The years between elementary school and high school are quite influential in guiding students to later career choices. Research has shown that by the time a child is about 13 or 14 years old, while they may not have decided what exactly they want to do for a career, they have decided what they don’t want to do. So if at some point that 11-year old realized they don’t want to be a vet, and this was the only career they knew of that involved animals, what will they pursue instead? Perhaps they will decide to be a lawyer, nurse, plumber, teacher, or pilot, as these are other careers with which they are familiar. We of course need people in these roles as well, but as adults, we know there are hundreds of positions that involve animals in one way or another. Does the child who decides not to be a vet have to abandon the idea of helping the animals that fascinate them?

Absolutely not. But the reason many do is because they likely haven’t been exposed to any other potential career choices. Therefore, at Think Elephants International our education programs, which are geared toward children in middle school, capitalize on students’ interest in elephants, and animals in general, and introduce them to a whole array of possible jobs and careers. Students don’t just read about a generic person working a hypothetical job, they meet these people face-to-face and hear about, and ask them about, what it is they do every day. A core part of our curriculum is providing students regular opportunities to interact with local, and not so local via videoconferencing, individuals who have careers that involve animals and/or conservation. These people are scientists, researchers, academics, government officials, policy makers, zookeepers, veterinary surgeons, and so on. Not only do these guest speakers introduce students to potential career choices in science, they serve as positive role models. One of these speakers may very well be the first networking connection a student makes along their individual career path. A path that we hope involves science and conservation! 

Jen Pokorny, Ph.D.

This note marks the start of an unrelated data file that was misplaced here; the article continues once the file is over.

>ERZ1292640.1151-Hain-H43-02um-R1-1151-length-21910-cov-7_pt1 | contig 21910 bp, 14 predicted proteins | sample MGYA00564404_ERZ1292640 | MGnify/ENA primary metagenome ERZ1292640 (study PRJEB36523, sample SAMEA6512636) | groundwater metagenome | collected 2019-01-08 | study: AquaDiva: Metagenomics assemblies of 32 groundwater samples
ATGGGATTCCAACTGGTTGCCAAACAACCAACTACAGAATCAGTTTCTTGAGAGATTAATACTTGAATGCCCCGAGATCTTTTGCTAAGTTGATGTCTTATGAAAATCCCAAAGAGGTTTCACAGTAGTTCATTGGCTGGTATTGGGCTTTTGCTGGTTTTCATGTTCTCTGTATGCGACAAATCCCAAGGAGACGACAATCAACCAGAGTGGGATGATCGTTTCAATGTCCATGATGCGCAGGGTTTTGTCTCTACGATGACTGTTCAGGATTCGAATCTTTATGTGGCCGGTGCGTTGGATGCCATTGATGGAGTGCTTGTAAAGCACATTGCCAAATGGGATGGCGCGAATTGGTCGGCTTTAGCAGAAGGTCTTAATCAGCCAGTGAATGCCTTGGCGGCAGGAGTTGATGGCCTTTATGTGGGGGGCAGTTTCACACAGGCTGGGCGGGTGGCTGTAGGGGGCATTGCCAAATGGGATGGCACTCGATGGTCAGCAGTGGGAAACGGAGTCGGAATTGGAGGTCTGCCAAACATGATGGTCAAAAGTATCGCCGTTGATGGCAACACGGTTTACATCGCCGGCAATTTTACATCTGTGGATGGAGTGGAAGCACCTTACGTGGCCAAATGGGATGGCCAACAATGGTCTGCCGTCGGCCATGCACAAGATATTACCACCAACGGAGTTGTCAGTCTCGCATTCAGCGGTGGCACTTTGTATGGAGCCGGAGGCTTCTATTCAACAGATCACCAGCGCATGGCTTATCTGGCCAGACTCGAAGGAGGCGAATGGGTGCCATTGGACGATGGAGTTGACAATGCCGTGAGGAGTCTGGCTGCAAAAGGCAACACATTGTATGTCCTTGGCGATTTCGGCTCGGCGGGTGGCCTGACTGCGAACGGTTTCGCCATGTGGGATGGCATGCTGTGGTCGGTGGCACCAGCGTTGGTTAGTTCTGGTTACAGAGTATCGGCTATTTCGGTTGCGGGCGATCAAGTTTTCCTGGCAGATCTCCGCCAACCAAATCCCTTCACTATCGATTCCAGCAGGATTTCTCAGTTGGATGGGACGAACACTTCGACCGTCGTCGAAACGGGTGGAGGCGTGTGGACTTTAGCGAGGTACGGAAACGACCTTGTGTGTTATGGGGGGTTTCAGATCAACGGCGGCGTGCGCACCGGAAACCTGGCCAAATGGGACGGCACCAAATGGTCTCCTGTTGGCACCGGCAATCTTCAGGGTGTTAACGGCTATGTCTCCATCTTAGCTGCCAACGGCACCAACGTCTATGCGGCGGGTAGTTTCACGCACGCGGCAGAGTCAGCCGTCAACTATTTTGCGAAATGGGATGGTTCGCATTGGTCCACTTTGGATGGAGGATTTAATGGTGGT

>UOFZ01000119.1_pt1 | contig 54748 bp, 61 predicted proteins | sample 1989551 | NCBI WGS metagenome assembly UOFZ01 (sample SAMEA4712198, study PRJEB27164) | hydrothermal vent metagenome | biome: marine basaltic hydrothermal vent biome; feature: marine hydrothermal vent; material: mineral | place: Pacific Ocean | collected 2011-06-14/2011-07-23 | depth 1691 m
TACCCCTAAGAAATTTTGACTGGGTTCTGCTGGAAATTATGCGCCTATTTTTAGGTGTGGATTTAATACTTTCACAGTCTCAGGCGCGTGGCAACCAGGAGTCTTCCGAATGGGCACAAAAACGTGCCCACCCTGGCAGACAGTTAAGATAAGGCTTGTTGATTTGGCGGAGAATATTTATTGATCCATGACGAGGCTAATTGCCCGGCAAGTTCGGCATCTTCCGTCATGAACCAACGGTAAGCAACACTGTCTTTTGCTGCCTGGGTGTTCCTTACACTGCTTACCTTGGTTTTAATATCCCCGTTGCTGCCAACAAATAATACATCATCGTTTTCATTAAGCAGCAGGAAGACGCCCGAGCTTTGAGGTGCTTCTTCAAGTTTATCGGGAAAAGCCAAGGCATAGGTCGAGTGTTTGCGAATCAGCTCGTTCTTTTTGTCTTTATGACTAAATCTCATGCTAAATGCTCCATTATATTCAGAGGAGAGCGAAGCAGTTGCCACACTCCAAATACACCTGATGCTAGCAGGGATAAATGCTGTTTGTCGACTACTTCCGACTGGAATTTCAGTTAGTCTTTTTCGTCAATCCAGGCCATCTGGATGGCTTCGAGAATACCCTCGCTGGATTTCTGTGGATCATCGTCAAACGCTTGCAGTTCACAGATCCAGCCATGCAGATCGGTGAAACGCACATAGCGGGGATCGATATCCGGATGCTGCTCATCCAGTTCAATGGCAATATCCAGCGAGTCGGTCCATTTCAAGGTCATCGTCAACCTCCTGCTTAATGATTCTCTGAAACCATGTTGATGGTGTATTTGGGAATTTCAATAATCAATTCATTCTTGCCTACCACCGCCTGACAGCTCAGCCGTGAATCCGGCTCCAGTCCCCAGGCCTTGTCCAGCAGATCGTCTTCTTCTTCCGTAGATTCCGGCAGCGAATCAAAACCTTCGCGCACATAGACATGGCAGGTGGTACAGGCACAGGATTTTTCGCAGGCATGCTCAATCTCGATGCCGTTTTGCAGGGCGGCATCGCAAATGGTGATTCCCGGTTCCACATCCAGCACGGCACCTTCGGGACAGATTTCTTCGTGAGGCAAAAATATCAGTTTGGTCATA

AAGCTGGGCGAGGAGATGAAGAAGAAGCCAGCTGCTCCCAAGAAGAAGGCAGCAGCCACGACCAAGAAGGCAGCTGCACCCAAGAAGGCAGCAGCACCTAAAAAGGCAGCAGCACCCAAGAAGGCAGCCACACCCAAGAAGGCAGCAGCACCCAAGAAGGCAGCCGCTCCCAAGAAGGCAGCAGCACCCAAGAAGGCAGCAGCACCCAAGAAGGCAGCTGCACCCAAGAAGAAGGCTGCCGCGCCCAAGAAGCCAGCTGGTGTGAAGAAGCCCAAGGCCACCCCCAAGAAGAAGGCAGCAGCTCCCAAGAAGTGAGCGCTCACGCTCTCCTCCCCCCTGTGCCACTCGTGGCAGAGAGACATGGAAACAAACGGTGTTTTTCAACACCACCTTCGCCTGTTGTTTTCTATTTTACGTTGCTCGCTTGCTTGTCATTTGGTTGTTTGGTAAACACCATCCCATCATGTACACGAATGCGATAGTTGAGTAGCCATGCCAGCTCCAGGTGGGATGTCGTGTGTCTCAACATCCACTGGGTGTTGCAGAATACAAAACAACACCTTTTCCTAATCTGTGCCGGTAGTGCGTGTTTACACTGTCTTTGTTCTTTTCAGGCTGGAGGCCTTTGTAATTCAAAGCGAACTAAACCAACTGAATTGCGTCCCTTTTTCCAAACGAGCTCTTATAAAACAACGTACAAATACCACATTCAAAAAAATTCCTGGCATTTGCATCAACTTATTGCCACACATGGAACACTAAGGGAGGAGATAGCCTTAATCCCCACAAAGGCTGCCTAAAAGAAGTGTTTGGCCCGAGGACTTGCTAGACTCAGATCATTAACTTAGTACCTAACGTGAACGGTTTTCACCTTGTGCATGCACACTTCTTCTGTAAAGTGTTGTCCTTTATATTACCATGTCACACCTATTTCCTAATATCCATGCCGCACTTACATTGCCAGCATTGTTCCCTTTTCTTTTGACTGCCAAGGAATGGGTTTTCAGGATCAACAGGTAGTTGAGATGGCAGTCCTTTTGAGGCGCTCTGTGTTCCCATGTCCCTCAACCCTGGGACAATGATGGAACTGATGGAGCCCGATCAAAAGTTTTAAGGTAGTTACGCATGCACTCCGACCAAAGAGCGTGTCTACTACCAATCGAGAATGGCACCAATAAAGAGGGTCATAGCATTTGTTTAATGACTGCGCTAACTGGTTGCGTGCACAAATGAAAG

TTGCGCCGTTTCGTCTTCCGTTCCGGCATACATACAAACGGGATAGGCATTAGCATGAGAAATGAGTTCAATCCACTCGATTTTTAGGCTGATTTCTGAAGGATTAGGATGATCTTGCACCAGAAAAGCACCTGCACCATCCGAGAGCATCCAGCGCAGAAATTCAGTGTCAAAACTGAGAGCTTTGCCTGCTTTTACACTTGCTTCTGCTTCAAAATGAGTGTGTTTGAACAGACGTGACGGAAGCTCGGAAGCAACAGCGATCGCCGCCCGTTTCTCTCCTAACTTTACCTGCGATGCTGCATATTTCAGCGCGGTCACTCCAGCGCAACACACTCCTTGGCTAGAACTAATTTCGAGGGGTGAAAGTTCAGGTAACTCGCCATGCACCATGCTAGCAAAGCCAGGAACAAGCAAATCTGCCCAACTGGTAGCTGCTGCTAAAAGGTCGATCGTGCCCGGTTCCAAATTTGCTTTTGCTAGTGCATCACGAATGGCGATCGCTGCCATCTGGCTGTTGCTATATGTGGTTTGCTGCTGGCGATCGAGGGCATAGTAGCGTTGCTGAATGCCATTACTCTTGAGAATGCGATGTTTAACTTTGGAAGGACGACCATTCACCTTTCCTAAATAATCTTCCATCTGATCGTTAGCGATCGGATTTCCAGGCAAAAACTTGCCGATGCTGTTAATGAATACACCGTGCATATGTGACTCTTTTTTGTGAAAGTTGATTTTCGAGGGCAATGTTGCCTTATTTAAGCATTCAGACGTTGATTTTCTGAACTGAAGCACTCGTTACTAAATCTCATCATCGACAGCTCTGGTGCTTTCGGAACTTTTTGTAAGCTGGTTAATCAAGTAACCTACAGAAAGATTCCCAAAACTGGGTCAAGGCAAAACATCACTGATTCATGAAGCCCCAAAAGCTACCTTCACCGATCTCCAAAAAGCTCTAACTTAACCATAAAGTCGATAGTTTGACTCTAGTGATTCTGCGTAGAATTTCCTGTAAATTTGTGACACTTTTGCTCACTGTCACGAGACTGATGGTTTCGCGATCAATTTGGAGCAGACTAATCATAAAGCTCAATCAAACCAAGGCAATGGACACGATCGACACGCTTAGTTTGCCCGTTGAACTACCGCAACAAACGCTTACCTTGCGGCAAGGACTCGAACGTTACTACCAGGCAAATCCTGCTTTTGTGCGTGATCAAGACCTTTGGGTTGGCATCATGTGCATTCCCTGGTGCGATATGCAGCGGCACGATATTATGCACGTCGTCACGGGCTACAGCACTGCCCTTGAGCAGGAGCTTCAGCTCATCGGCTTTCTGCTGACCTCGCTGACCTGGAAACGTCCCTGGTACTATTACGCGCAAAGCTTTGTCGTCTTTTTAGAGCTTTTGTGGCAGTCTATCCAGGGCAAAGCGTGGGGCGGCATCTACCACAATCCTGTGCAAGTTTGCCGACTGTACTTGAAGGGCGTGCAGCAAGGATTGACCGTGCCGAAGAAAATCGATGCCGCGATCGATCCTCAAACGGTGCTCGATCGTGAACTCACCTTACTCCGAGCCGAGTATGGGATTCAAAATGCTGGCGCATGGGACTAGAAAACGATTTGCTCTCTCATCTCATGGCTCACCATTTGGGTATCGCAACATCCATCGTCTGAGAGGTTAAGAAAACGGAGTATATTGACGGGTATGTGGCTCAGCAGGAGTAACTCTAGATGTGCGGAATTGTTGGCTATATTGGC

Head of Education Programs

Wednesday, September 12, 2012

Can stories ever be science?

Anecdotal stories are seen by many as a notoriously unscientific method of assessing a hypothesis and are often rejected as valid data by scientists. However, they’re not always unreliable and can be of great value to scientists, particularly those of us who study animal cognition. Elephants are a good example of how anecdotes can be helpful in animal cognition research. It is well accepted that elephants are among the most intelligent species on the planet, yet there has been surprisingly little experimental research on their intelligence (something Think Elephants International is trying to rectify!). So how has this assumption about elephant intelligence come about? 

Well, mainly from anecdotes. But these stories can form the basis of experimental studies. Observing behaviour in a natural setting can lead us to believe that animals have a certain ability, and this observation can be followed up with more controlled tests in an experimental setting. Let me give a couple of examples.

Many instances of elephant intelligence come from elephants showing concern towards one another. For example, in Amboseli, Kenya, where almost 40 years of elephant observations have taken place, a bull elephant was seen to pull out a tranquiliser dart from another bull elephant and then dropped the dart immediately clearly suggesting this bull was aiming to help the first bull rather than merely showing interest in the dart itself. Another example is what often occurs surrounding a sick or dying elephant. Family members attempting to lift a sick animal into a standing position have been witnessed on a number of occasions and the rest of the family will usually stay close by the animal rather than following normal migration patterns, even after the animal has died. Furthermore, when passing by that area again the family may stop for a while and touch the remains of the deceased elephant.     

An elephant tries to assist a dying matriarch. Photo credit: Shivani Bhalla
These examples, among many others, have led scientists to conduct more rigorous research into elephant empathy, grief and cooperation with very positive findings. Incidentally one of these scientists was Dr Josh Plotnik (TEI Founder) who discovered that elephants understand when they need to cooperate with another in order to solve a task. These findings support the anecdotes that seemed to suggest elephants have a very high social intelligence.      

So although only ‘stories’, these anecdotal reports can give important insights into natural behaviour, as well as inspiration for controlled experiments. There are often many possible explanations for why an event or behaviour may have occurred but that does not mean that it should be overlooked entirely. Science needs these stories.